JOO HAN: Yeah, I think I want to say that obviously with the BLM uprising, which has been in years in the making, but the public consciousness realizing and seeing, again, the violence, the videos, oh my God, this is something that the black community goes through on a daily basis, and just being the lack of humanity, all of it, and then seeing that same repeat of-- so everyone is top of mind, I guess, for folks during COVID, and then seeing that again being repeated against the Asian community that the violence again is really-- Noel's face and the scars that we saw during the rally. And then of people just being shoved almost as though they're like a feather like across the street, these like older women.

It's just-- I think people are horrified. I mean, I think it's happening. But seeing these images for people makes it a reality whereas when you're just having, you're not really hearing about it, or you're just hearing through word of mouth, it's not a reality. But now people know that their neighbors or friends, committee members-- I mean, we've done workshops where we've had 50 people in a room. And we've said, who has been impacted directly or secondarily by anti-Asian-- and it's 100% of people have said I've been impacted.

So you think about that, and it's not something that is in a corner of our city. It's all across our city. And we're the fastest growing population not only in New York, but the country. We are also the poorest.

And we have-- half our Asian communities-- they don't speak English. When you think about all those combination of factors, and on top of that, the violence they have to go through, this physical violence, but also the systemic violence of not having language access, of being marginalized, I think people are starting to feel a sense that this is our community. How do we let this go? And I think it also just means that when you don't have safety for one group of people, whether it's the black community, Asian community, it means that everyone can potentially get targeted. That safety is no longer something that's guaranteed for anybody in New York or the country.

YASMEEN HAMZA: I want to also add, sorry, as an organization that works with pan-asians, survivors of gender based violence, what we've seen and want to highlight is there's been an uptick of violence against Asian-Americans due to COVID. But there's also been a long history of violence against Asian-Americans, just the history of this country. And recognizing how that has impacted the various communities that we work with but also recognizing the model minority myth and how that oftentimes pits Asian communities against communities of color, and oftentimes then does not allow for that understanding of the systematic oppression against Asian-Americans.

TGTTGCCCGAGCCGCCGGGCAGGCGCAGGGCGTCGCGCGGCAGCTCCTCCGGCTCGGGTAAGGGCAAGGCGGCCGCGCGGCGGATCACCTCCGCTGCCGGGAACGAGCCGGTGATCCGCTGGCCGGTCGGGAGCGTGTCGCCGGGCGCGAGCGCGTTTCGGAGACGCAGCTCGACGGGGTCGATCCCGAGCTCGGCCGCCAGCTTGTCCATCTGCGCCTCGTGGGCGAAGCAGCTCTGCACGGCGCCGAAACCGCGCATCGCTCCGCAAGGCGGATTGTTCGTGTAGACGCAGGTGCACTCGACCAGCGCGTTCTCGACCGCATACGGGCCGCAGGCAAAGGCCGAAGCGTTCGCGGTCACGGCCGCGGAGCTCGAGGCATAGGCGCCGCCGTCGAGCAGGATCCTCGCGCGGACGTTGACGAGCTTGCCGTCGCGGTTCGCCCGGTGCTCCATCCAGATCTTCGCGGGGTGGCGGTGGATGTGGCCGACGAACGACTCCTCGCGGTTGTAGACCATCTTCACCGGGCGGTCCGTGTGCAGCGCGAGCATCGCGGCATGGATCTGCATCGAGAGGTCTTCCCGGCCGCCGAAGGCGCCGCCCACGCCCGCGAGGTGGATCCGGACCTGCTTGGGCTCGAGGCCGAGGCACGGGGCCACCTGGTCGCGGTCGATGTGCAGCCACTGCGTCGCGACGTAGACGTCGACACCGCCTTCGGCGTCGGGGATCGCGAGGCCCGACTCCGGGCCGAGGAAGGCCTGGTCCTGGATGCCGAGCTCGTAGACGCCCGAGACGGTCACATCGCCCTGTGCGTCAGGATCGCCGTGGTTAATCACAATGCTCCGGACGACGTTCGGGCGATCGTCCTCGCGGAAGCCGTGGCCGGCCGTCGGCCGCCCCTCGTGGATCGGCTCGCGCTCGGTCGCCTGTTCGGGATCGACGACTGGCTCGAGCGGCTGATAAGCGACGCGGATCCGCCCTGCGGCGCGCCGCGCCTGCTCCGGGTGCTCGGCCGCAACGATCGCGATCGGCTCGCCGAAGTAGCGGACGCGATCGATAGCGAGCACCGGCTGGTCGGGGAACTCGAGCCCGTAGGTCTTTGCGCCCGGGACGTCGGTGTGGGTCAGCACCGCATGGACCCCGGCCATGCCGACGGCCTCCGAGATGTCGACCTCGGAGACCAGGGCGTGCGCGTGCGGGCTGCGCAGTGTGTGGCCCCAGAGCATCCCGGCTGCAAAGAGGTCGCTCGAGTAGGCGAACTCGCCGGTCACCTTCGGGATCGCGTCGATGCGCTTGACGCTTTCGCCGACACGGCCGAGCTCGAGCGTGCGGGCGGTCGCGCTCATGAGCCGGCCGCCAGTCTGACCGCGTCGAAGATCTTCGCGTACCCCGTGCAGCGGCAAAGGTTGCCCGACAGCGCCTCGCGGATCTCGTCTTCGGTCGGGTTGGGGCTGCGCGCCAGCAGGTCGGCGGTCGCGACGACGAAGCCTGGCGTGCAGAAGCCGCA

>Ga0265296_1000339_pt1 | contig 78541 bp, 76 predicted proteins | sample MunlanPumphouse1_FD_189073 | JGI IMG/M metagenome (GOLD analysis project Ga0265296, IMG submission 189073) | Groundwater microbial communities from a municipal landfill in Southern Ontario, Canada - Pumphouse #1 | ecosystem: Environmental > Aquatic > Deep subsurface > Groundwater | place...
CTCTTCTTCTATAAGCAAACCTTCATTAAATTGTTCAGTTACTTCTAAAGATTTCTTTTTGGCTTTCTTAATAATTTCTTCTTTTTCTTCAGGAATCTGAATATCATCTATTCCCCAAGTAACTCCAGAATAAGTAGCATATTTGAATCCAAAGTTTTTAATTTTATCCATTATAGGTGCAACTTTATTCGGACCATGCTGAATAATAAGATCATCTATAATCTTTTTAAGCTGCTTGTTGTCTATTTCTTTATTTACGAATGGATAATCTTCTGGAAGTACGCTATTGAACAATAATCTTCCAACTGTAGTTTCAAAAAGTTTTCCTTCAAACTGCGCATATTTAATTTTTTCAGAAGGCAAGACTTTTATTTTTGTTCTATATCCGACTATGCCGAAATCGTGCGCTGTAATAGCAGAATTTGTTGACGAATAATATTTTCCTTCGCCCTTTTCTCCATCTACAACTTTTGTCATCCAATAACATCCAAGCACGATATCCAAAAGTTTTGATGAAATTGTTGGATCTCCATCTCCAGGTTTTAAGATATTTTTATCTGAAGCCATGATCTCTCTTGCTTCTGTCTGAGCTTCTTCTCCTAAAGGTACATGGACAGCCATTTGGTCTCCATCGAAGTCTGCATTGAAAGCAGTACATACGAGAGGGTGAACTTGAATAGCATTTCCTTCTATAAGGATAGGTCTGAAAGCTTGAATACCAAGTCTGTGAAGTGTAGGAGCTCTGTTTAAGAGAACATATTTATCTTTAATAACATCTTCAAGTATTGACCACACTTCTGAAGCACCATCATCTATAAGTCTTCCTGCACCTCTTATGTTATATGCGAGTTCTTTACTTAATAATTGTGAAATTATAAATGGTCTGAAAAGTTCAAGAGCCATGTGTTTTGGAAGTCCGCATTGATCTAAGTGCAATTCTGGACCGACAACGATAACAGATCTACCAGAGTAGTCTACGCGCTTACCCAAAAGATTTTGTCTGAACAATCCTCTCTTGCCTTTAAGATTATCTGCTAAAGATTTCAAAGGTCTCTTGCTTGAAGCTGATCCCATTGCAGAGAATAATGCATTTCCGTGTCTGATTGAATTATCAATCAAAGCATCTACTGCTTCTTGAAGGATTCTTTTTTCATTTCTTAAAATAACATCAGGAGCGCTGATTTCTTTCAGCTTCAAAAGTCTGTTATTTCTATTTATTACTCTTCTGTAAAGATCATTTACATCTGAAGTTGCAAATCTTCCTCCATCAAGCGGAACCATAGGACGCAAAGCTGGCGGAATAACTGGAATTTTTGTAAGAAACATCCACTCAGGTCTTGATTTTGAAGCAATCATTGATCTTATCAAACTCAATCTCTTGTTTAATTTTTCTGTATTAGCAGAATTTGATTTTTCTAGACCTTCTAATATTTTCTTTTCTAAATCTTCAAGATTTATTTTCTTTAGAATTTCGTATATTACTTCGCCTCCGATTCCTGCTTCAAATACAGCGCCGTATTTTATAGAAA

There has been, I think-- and what we've seen in history, there has been some work around Asian and Black solidarity within the Civil rights movement and within different movements within the country. And so how do we also take from those movements and continue that relationship building? I think Rej was talking about community based solutions. And some of those solutions is really that cross racial education and working in solidarity with communities of color to really address what is that underlying issue of racism.

And so how do we work to address that together and address it in ways that we can support one another? And it will be-- it'll address the systematic oppression that happens for communities of color in general.

NINA PINEDA: Yeah, Yasmeen, that brings me-- we have a question from somebody in our audience. Ivan Gibster said, as you're saying there's widespread perception, you're not-- we may not be as involved as others or as visibly involved. If there is a rally on the street for Black Lives Matter, why are there not as many Asian faces? You're saying--

And we talked earlier. You said sometimes there's even disparity within our own communities about how we're going to work together. But how are we going to work together and show our support not only for ourselves if we're not out there on the streets marching as Ivan's asking with Black, Latino movements? How do we change this paradigm he asked, to show Asian support, and anyone can jump here, for our black and brown brothers and sisters?

REJ JOO: If I might add, I think the younger generation, they understand-- at least the more maybe socially conscious young folks understand that our liberation is founded by other people's liberation. I'm probably not butchering that phrase.

NINA PINEDA: We know what you mean.

REJ JOO: Right, you know what I'm saying. So I think it's showing up not only in-- and I want to point this out, too. I think social media and the frequency in which people can share information has attributed to how people in different communities that often maybe just be communicating with themselves might collaborate and build in solidarity with one another.

And so I think that is one unique thing about what we've been seeing over the last few years, especially around Black Lives Matter and how everyone's getting behind this, the privilege, or not privilege, but this high tech around getting footages of all these horrible violence that we would have-- no one in maybe like middle of Arkansas would have witnessed that it's available via social media. So I think that is also another factor just to go back to that earlier question.

GRACE MENG: I also think we have a really opportune moment right now. As more and more younger generation and newer generation of Asian-Americans are standing in solidarity with other communities like our brothers and sisters in the Black Lives Matter movement to address racism, not just racism that's directed towards our community, but racism that may exist within our own communities, within our own networks. When the Black Lives Matter protests were happening, I had a lot of difficult conversations, probably for the very first time, with our older generation of Asian-Americans in our community.